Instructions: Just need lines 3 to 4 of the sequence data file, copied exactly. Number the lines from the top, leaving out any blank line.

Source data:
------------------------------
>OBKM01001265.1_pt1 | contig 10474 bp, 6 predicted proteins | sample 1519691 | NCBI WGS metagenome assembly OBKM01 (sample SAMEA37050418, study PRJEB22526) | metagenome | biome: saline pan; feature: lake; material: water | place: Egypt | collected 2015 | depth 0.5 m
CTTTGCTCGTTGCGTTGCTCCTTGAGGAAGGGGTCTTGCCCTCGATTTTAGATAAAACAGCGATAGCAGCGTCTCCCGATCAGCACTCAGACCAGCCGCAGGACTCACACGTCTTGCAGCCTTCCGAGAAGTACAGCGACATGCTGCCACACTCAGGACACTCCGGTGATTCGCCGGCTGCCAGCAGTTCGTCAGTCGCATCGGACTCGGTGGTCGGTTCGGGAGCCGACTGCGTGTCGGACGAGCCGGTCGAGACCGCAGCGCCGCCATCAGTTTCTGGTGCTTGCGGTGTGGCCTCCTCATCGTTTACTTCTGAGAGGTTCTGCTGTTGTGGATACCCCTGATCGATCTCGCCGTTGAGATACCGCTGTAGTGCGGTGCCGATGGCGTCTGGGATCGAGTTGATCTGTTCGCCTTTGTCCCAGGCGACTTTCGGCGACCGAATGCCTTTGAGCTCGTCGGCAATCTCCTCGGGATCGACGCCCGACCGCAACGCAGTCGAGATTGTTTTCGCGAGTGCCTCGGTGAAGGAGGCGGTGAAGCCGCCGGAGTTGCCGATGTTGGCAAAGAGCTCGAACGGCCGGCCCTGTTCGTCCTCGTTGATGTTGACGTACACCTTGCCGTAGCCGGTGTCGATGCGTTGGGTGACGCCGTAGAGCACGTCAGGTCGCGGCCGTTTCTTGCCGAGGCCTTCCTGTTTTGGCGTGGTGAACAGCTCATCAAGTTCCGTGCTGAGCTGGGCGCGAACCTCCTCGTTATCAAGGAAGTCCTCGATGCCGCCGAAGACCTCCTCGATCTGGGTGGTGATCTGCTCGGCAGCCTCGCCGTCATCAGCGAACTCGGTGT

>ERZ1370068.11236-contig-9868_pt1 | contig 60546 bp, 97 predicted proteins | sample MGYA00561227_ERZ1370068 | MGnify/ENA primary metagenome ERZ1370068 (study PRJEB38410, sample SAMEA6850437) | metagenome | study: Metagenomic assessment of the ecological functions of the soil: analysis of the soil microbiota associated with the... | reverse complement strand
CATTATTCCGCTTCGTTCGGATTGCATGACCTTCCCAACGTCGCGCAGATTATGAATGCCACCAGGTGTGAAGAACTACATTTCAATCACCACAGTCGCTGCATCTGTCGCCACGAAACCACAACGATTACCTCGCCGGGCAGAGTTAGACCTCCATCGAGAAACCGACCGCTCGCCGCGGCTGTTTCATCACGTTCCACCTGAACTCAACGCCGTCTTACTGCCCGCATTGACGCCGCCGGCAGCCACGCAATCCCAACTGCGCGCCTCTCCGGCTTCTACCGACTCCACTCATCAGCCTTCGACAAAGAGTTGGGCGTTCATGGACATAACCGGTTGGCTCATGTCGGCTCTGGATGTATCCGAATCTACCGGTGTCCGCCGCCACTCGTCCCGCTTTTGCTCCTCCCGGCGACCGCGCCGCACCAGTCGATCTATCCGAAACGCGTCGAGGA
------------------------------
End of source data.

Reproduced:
>ERZ1370068.11236-contig-9868_pt1 | contig 60546 bp, 97 predicted proteins | sample MGYA00561227_ERZ1370068 | MGnify/ENA primary metagenome ERZ1370068 (study PRJEB38410, sample SAMEA6850437) | metagenome | study: Metagenomic assessment of the ecological functions of the soil: analysis of the soil microbiota associated with the... | reverse complement strand
CATTATTCCGCTTCGTTCGGATTGCATGACCTTCCCAACGTCGCGCAGATTATGAATGCCACCAGGTGTGAAGAACTACATTTCAATCACCACAGTCGCTGCATCTGTCGCCACGAAACCACAACGATTACCTCGCCGGGCAGAGTTAGACCTCCATCGAGAAACCGACCGCTCGCCGCGGCTGTTTCATCACGTTCCACCTGAACTCAACGCCGTCTTACTGCCCGCATTGACGCCGCCGGCAGCCACGCAATCCCAACTGCGCGCCTCTCCGGCTTCTACCGACTCCACTCATCAGCCTTCGACAAAGAGTTGGGCGTTCATGGACATAACCGGTTGGCTCATGTCGGCTCTGGATGTATCCGAATCTACCGGTGTCCGCCGCCACTCGTCCCGCTTTTGCTCCTCCCGGCGACCGCGCCGCACCAGTCGATCTATCCGAAACGCGTCGAGGA